They’re not Hollywood stars, they’re not TV personalities and they don’t play in a rock band, but their pay packages are in the same league.
Six of the 10 highest-paid CEOs last year worked in the media industry, according to a study carried out by executive compensation data firm Equilar and The Associated Press.
The best-paid chief executive of a large American company was David Zaslav, head of Discovery Communications, the pay-TV channel operator that is home to "Shark Week." His total compensation more than quadrupled to USD 156.1 million in 2014 after he extended his contract.
Les Moonves, of CBS, held on to second place in the rankings, despite a drop in pay from a year earlier. His pay package totaled USD 54.4 million.
The remaining four CEOs, from entertainment giants Viacom, Walt Disney, Comcast and Time Warner, have ranked among the nation’s highest-paid executives for at least four years, according to the Equilar/AP pay study.
One reason for the high level of pay in the industry is that its CEOs are dealing with well-paid individuals.
"The talent, the actors and directors and writers, they’re being paid a lot of money," said Steven Kaplan, a professor of finance at the University of Chicago Booth School of Business.
"In industries where the talent makes a lot of money, the CEO makes a lot of money as well."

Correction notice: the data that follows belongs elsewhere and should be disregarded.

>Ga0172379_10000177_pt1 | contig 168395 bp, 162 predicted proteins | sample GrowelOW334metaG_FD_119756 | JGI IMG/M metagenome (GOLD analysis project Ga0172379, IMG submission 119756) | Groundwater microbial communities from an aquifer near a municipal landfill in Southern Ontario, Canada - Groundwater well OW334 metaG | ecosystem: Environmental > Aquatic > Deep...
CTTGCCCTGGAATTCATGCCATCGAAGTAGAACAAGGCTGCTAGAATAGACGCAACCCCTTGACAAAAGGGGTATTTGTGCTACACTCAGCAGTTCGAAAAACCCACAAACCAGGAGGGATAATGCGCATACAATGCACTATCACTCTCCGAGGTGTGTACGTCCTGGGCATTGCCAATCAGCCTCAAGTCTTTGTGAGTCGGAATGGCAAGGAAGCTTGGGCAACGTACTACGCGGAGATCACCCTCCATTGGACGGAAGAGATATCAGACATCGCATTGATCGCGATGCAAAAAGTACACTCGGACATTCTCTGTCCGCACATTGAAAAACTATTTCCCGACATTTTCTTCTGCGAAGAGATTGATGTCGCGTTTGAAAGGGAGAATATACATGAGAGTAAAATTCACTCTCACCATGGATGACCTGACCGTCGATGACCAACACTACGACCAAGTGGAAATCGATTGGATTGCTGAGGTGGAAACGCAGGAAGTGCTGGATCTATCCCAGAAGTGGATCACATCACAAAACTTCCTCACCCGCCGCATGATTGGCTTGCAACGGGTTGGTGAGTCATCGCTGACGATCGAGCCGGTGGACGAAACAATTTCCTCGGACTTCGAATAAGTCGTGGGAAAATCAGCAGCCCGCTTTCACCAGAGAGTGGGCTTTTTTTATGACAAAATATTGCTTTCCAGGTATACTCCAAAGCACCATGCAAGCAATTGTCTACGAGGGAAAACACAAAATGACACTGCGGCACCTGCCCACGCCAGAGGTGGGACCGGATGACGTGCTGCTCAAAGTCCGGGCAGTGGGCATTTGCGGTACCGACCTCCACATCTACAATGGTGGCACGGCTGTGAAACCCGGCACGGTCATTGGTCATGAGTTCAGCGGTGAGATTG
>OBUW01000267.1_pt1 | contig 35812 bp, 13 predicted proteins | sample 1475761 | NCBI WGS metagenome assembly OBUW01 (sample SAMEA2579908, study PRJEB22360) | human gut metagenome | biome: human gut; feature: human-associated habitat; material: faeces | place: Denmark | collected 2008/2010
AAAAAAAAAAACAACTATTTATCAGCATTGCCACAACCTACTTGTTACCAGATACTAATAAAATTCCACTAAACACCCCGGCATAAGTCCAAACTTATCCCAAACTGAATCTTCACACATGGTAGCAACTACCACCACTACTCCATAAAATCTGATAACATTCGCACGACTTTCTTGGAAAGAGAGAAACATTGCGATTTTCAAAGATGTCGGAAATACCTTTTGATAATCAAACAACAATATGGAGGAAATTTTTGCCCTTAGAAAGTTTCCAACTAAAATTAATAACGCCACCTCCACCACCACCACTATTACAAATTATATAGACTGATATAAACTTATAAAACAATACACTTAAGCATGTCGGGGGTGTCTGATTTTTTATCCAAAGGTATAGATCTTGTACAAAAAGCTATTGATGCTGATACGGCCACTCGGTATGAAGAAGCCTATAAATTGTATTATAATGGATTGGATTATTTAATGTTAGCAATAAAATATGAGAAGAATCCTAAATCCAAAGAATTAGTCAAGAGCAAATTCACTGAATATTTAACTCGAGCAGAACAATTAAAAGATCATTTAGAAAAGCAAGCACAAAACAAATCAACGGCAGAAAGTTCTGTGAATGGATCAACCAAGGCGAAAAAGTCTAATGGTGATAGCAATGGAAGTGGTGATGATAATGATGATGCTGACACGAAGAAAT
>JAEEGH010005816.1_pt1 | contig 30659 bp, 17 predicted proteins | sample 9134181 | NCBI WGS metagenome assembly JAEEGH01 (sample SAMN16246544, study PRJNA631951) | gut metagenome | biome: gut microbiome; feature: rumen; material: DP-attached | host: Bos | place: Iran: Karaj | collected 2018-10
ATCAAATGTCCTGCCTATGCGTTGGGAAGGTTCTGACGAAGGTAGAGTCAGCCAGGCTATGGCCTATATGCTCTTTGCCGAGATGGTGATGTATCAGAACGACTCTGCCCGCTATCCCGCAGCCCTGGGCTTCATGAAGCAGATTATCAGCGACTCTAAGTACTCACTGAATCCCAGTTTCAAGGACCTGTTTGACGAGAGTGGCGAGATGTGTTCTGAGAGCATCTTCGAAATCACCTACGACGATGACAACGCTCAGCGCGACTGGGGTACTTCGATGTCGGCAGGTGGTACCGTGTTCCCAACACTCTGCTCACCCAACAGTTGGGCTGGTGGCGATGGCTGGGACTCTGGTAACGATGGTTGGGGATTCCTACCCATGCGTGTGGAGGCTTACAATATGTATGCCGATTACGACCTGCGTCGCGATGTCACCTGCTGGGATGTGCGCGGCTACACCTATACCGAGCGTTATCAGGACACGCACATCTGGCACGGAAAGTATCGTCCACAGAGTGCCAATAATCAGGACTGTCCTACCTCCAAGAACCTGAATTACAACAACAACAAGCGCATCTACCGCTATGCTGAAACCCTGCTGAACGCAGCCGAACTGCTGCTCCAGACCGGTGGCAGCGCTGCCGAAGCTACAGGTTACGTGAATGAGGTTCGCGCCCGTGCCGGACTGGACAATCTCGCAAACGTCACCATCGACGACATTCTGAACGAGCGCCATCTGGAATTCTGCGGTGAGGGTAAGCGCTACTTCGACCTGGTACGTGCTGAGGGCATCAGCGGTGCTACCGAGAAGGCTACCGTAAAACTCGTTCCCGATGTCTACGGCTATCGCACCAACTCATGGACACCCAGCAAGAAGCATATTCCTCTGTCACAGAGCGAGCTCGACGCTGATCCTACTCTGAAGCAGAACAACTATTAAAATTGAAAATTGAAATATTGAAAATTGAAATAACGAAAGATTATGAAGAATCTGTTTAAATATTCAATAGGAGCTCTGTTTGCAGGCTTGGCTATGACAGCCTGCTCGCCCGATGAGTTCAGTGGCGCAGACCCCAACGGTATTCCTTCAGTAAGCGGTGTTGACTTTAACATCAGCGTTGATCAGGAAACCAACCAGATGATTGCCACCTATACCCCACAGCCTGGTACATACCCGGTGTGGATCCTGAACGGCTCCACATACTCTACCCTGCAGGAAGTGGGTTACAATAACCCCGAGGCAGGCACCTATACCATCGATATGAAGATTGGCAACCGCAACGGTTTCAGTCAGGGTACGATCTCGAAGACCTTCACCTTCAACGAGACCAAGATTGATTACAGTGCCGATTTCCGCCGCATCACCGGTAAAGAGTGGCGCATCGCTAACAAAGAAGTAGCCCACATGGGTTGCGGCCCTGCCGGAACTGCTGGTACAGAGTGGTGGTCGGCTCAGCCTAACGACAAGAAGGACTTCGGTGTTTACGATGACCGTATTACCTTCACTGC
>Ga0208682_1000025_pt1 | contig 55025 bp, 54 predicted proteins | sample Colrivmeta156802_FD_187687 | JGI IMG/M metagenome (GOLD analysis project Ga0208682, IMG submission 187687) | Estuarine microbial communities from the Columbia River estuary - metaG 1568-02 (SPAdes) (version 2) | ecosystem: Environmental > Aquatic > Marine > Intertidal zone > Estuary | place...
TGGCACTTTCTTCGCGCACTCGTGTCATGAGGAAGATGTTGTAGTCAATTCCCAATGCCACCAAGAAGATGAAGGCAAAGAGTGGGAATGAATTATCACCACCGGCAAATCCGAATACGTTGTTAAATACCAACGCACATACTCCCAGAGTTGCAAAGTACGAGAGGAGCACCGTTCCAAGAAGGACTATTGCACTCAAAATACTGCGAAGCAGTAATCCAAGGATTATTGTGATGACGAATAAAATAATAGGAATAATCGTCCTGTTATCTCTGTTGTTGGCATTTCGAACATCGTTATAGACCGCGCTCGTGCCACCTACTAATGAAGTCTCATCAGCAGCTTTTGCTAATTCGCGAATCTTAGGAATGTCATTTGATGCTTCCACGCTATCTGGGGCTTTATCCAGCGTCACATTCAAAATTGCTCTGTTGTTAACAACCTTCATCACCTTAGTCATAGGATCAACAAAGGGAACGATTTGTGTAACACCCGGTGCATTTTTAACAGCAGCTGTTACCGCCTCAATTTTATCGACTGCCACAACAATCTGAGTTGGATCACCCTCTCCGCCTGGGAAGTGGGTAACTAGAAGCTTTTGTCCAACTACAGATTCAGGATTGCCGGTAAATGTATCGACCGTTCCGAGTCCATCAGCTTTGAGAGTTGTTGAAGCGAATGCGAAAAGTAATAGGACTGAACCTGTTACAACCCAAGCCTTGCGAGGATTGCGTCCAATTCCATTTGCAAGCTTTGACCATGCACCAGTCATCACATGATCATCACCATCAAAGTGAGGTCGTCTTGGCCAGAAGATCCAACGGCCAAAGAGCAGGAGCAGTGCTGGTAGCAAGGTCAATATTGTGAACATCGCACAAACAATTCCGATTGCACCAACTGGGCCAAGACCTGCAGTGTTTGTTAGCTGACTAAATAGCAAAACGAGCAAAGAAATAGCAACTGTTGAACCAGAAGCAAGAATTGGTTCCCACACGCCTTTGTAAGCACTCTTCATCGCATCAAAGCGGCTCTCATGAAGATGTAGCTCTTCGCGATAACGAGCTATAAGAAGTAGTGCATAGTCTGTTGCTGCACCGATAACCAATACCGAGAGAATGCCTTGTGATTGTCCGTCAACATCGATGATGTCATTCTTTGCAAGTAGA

Pay packages for CEOs overall grew for the fifth straight year in 2014, driven by a rising stock market that pushed up the value of executive stock awards. Median compensation for the heads of Standard & Poor’s 500 companies rose to a record USD 10.6 million, up from USD 10.5 million the year before, according to the Equilar/AP pay study.
Peer pressure is another factor driving up executive compensation. The board members responsible for setting CEO pay typically consider what the heads of similar companies are making. If pay for one goes up, it will likely go up for others.
For the chieftains of media, there are also other factors boosting pay. Several work at companies where a few major shareholders control the vote.
The media magnate Sumner Redstone controls almost 80 percent of the voting stock at CBS and Viacom. Because of his large holdings, Redstone can easily override the concerns of other investors about the level of CEO pay. Discovery’s voting stock is heavily influenced by the brothers Si and Donald Newhouse and John Malone, another influential investor in the media industry.